Despite an act of Congress in 1967 that outlawed discrimination based on age, the problem today remains ''subtle and insidious'' in the words of Gladys Sprinkle, director of Over 60, a nonprofit placement service for older Americans based in Maryland.
''The law itself hasn't changed anything,'' she says, ''except maybe it has made employers more cautious in their discriminatory practices.'' She cites the case of a man her firm recently handled. At the age of 52 he graduated last year from a major university with a degree in computer science. All of his classmates have found jobs, but after 30 interviews on campus with potential employers he still wasn't offered employment.
Many of those who have fallen victim to age discrimination have pressed their cases in court and won. The results have forced some employers to rethink their hiring policies. The number of cases involving age discrimination have almost tripled from over 3,000 in fiscal 1979 to close to 9,000 in 1981. One quarter of all cases now handled by the Equal Employment Opportunity Commission involve age discrimination.
Yet it is impossible to legislate changes in attitude. Some companies continue to bypass discrimination laws through a variety of methods. Interviews are sometimes conducted over the phone where an applicant's age can be determined and a paper trail avoided. Or, advertising for job openings is done without the use of a company's name, so that when an elderly person responds in writing to a post office box number and is rejected, the job seeker cannot trace the firm involved.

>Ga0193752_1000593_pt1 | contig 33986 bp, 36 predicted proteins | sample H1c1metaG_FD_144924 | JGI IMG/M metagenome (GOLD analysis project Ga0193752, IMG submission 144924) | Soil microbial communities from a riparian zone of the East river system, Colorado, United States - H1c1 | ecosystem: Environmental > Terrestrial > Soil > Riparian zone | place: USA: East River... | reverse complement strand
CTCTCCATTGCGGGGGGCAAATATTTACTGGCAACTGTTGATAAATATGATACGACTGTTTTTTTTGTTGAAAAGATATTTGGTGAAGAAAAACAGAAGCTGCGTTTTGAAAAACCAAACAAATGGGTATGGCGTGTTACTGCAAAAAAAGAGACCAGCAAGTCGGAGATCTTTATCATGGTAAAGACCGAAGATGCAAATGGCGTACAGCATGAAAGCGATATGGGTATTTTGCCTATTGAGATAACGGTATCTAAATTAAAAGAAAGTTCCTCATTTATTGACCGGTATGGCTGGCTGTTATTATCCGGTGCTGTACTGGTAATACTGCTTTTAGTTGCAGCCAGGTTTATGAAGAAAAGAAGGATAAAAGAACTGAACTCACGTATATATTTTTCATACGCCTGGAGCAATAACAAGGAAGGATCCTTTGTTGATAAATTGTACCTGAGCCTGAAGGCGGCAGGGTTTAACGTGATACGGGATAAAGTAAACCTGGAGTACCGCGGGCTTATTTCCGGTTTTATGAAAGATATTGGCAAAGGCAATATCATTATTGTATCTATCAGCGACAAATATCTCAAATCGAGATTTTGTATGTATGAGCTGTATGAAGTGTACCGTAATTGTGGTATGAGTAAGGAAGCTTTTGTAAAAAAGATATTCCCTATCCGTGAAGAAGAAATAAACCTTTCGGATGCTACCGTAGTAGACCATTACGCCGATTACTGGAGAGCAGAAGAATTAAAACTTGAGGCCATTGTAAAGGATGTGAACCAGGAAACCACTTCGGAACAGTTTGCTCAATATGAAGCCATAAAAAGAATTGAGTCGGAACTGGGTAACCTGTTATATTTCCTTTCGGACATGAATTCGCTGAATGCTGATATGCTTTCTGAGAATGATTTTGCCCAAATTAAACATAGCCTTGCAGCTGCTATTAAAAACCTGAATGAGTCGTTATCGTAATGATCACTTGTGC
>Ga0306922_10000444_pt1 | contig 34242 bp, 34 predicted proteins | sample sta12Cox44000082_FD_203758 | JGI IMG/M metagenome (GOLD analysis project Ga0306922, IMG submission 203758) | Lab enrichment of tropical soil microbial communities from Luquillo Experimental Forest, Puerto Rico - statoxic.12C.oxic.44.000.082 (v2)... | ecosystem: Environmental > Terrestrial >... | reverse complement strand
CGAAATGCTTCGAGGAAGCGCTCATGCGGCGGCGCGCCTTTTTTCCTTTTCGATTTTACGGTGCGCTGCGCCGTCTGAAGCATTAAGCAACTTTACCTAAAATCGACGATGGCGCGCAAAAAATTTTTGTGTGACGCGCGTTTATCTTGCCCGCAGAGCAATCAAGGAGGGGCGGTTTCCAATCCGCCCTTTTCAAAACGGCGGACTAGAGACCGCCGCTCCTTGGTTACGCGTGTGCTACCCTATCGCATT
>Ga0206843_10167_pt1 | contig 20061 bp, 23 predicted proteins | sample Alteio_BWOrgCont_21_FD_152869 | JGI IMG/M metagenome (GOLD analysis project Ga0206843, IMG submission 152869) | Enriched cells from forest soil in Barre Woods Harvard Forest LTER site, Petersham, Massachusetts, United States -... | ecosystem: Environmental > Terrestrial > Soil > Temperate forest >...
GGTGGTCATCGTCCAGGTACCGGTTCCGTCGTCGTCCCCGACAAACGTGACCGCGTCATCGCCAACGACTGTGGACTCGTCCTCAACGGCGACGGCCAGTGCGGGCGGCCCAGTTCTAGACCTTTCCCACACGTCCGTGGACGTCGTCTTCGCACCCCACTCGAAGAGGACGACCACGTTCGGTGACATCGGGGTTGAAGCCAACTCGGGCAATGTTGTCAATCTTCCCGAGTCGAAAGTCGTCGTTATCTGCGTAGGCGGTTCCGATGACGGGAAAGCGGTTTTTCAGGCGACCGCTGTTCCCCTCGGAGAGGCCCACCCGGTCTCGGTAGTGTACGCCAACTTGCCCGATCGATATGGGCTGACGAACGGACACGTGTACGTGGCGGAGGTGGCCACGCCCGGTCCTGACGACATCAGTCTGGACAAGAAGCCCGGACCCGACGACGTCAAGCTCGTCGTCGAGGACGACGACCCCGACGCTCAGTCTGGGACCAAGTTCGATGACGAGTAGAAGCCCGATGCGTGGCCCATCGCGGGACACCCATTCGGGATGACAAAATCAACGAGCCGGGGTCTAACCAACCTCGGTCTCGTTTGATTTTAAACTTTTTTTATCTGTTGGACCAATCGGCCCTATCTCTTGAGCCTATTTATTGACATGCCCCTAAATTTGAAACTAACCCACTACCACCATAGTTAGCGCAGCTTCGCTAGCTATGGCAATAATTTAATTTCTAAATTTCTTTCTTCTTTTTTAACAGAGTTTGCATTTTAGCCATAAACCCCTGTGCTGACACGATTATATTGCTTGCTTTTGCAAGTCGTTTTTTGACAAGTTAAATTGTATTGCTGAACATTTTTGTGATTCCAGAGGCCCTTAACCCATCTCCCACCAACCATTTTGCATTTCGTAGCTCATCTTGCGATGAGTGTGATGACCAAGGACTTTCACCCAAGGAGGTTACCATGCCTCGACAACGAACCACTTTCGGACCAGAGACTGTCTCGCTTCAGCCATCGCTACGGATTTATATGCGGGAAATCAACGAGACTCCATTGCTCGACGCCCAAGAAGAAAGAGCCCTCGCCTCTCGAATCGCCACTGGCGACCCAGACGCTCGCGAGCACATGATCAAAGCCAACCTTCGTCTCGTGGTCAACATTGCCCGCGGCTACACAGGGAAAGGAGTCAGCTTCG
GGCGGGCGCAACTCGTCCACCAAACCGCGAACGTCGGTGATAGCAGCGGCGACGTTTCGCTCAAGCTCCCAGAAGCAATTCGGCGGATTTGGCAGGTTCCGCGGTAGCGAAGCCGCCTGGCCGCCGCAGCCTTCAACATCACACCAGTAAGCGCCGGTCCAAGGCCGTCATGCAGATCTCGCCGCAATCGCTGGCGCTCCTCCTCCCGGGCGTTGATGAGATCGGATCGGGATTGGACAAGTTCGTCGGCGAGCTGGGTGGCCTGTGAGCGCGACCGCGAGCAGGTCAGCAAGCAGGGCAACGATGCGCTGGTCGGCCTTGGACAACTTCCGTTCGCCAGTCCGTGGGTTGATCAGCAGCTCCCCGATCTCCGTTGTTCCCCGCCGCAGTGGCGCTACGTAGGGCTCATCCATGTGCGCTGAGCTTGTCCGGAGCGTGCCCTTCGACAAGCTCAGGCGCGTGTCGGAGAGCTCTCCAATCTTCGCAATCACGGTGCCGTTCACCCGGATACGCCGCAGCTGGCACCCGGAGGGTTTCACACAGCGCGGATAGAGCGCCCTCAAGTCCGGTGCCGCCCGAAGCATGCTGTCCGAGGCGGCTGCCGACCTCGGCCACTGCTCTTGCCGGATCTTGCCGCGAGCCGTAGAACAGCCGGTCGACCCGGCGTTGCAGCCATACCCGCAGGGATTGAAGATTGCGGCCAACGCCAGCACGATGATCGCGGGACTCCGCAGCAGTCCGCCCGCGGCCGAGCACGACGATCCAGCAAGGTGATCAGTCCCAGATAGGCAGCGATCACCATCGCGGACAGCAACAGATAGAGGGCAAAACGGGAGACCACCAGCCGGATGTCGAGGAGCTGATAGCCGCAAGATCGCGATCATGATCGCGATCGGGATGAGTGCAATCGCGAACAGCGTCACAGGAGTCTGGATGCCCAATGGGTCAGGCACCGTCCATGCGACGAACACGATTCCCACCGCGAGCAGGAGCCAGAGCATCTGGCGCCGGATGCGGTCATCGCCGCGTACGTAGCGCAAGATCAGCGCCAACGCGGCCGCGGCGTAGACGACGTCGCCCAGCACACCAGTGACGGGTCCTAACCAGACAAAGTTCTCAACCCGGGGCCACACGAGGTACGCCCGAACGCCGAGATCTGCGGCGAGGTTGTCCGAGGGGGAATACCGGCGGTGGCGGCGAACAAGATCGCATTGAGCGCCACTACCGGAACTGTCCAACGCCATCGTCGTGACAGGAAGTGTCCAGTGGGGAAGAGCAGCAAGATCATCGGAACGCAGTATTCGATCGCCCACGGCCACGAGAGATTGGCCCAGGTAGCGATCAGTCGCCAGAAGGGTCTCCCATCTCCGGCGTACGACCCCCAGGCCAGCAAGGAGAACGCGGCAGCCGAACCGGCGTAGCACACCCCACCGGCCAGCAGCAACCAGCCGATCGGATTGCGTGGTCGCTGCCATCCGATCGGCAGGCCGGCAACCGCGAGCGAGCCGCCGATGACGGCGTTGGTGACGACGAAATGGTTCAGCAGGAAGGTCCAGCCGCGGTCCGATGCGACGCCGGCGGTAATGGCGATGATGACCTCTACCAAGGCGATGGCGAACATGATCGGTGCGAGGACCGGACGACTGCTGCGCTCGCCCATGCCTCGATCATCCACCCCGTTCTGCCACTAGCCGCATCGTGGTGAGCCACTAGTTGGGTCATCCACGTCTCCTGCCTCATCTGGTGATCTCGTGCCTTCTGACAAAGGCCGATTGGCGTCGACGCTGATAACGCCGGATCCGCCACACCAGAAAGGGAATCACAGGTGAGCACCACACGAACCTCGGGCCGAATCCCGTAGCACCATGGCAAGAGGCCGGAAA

The objections that companies have traditionally had to hiring older workers generally center on the fear that their productivity will decline, and that they will clog up the promotion channels and keep younger workers from moving up through the ranks.
But age discrimination is not universal. For 40 years Bankers Life & Casualty Company has had no mandatory retirement policy. The firm finds that older workers match the productivity of their younger counterparts, and contributed in intangible ways by ''offering integrity, continuity, stabilty, and permanence,'' says a top official
Besides discrimination, there are other factors clouding the future job market for older workers. In 30 years, when the children of the baby boom era are drawing to the close of their working lives, the pool of available jobs for older workers may diminish drastically in the face of rising demand. On the other hand, some experts argue that the overall shrinking of the labor force will actually present older workers with more job opportunities.
Kenneth McLennan of the Committee for Economic Development believes the economy is flexible enough to handle any potential surplus of older workers. ''There are no set number of jobs in the economy,'' he says, adding, ''the way an increasing number of women have been absorbed into the work force in the last decade is a model for the way older workers can be brought into the mainstream.''
So, what can today's workers expect when they reach the age of 65 and what can they do now to avoid a financial crunch later?
Unfortunately, the rising cost of living makes it difficult to even guess. The prospect of continuing high inflation threatens to devalue most retirement plans. ''Inflation has the potential to kill off private pensions as a meaningful contributor to retirement income,'' says says a spokesman for the American Association of Retired Persons.